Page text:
Why does Paul want to see his old friends again? I hinted at this already, but let me spell it out for you: He wanted to see them because they were dear to him.
Nobody worked harder than Paul; nobody made more sacrifices than he did, and he did it all for Christ (in one way), but in another way, he did it all for the Church. The believers he won to Christ was the reward he had for his labors. They were his glory, hope, joy and crown of rejoicing.
Seeing them happy in Christ now and one day in heaven with Christ meant everything to Paul. He wanted to see them because they were precious to him; in other words, because he loved them.
PAUL'S BACKUP PLAN
If Paul's spirit was with his friends, his body was not-and he couldn't get it there. But where there's a will, there's a way. If Paul can't visit them, he goes to Plan B: Send Timothy.
This says something about Paul. It says he has a strong will, but he remains flexible. If his wishes are denied, he doesn't sulk or try to ram them through God's will, but he looks for other options. And he chooses the best one.
Timothy is sent in Paul's place. He's a young man, Jewish on his mother's side, shy and sickly. Sounds like a pretty bad choice for working with rough and tumble Gentiles, but he's Paul's man for sure. Why? Because he's a brother, a minister of God, and a fellow laborer in the Gospel.
The most important of these words is brother. Whatever Timothy is or isn't, he is Paul's brother because, like the older man, he's a child of God.
He's also a minister of God. The word, 'minister' does not mean pastor, preacher, evangelist, and so on. It means servant. Timothy not only belongs to God, but he serves Him, not perfectly, but well and from the heart.
He's a fellow laborer in the Gospel. I'm not sure which of these words I should underline-maybe all of them. Laborer means a worker of some kind, but the kind of work he does is the kind you don't want to do! He's not the receptionist who sits at her desk looking pretty, but the ditch digger who breaks his back all day every day. He's also a fellow laborer, meaning he works with Paul and shares in the poverty and persecution that goes with it. The labor he does is the best kind of all: Gospel work. He's announcing the Good News from Heaven-that Christ has died for us and given us a new way to live.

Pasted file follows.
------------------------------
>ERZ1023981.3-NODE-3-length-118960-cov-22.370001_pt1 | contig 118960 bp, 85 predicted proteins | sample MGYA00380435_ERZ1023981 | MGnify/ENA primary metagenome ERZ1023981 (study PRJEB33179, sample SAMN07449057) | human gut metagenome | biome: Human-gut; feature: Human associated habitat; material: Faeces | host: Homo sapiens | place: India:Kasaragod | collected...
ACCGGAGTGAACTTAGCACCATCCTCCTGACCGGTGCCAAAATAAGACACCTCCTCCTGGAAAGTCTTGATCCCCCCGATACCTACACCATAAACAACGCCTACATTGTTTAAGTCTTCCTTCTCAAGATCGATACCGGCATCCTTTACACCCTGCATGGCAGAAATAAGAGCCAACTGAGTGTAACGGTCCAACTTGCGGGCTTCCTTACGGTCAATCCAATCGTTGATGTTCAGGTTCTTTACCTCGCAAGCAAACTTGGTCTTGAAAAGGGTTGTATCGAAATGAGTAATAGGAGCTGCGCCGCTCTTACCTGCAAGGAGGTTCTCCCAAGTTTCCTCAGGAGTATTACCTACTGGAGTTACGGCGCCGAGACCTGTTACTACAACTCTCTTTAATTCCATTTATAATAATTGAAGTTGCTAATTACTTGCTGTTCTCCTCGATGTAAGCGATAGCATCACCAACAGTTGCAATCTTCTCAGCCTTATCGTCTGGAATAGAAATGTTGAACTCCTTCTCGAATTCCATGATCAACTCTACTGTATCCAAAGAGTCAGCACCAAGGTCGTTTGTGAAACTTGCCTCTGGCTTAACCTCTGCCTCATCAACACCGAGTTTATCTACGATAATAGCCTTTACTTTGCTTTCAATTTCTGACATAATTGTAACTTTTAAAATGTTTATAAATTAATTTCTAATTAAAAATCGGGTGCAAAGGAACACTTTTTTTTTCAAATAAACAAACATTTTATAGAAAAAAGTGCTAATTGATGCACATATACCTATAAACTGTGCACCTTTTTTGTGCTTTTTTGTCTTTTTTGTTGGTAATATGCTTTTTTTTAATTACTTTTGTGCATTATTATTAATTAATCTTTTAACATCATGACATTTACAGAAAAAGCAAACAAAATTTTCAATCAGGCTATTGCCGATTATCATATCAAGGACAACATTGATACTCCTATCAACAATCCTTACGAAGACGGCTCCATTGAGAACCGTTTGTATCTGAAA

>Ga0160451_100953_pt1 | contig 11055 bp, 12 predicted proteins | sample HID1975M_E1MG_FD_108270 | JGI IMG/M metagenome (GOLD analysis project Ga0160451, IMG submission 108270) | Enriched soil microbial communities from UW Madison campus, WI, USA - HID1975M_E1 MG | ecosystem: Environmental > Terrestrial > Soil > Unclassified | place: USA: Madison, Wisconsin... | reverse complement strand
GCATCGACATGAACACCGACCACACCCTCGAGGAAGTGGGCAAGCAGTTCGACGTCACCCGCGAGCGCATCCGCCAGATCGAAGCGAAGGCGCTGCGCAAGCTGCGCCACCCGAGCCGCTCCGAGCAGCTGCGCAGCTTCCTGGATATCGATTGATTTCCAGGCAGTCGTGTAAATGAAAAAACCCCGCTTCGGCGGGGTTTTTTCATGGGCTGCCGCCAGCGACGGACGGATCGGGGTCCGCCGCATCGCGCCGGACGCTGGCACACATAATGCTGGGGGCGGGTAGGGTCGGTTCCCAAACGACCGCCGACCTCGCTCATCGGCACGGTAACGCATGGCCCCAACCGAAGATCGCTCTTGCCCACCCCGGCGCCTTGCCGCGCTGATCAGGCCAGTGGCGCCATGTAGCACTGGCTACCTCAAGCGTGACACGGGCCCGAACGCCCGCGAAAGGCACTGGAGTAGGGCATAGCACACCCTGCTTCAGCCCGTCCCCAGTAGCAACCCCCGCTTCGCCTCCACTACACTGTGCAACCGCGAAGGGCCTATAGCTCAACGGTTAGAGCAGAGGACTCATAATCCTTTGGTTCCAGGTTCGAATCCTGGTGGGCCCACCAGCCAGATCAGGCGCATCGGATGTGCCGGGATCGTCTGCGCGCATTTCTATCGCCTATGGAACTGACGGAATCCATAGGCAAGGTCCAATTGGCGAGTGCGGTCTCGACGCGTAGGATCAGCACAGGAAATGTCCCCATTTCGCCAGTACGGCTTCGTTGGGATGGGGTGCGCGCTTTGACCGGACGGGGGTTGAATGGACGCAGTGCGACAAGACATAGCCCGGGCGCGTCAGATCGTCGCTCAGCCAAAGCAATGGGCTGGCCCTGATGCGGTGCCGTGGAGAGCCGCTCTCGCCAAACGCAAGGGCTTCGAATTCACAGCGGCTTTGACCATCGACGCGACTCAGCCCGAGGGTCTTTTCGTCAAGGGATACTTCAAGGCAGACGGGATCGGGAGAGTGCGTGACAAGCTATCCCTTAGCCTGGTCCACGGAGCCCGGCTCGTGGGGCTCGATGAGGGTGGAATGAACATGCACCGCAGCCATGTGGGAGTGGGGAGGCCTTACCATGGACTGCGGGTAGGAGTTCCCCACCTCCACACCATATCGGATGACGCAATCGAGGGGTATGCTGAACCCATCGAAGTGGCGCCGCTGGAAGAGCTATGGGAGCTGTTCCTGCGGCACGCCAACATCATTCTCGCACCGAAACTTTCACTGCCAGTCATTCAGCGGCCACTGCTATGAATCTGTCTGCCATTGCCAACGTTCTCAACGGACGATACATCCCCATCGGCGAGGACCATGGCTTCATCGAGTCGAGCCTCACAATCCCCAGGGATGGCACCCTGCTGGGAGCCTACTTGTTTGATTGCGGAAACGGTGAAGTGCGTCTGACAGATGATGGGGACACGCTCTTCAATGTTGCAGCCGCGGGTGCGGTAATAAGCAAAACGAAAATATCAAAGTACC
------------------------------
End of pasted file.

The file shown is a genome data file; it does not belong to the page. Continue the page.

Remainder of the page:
Timothy is Paul's right hand man. In another place, he says of him, I have no man like-minded who will naturally care for the church. Others have to be told what to do and checked up on, but not Timothy. Like Paul, he loves the church from the bottom of his heart and can think of no happier life than one spent serving it. With all the headaches and heartaches that go with it.
Timothy's mission is to
Establish you and encourage you concerning your faith, that no one should be shaken by these afflictions.
The Thessalonians already believed in Christ, but the pressures of life were starting to weaken their faith-that's what Paul feared at least. Who's better suited to buck up their faith than a young man who's weak and shy-but who also stands firm for Christ whatever comes his way?
Timothy is a perfect choice to establish and encourage them.
But he doesn't do it. When he gets to Thessalonica, he finds they don't need his help. They're being excluded and vilified, exiled, and killed, yet their faith and love remain firm.
Paul knows their faith is strong because they're Standing fast in the Lord. The picture he has in mind is a brave soldier. Though the enemy is on the attack and many are falling at his side, the man is holding his ground. If he's going to die, he's going to die fighting and not running.
The picture here may be more than a picture. The enemies were coming at the church with indictments and with clubs. If they couldn't get them in trouble with the law, they'd beat them to death. The Thessalonians could have run-literally run, run off to some other town where nobody knew them and where they could keep their big mouths shut about Jesus and all that.
But they didn't run. They stood fast in the Lord-for Him and by His grace.
There's a lot to be said for plain old guts. I know some people mistake stupidity for courage, but many more mistake cowardice for wisdom. I know some verses in the Bible allow for fleeing and call us to live quiet, peaceable lives, and so on. But many others call for standing up and making noise for Christ! Discretion is needed, but not only discretion! We also need courage-the guts to say what people don't want us to say-and to face the music.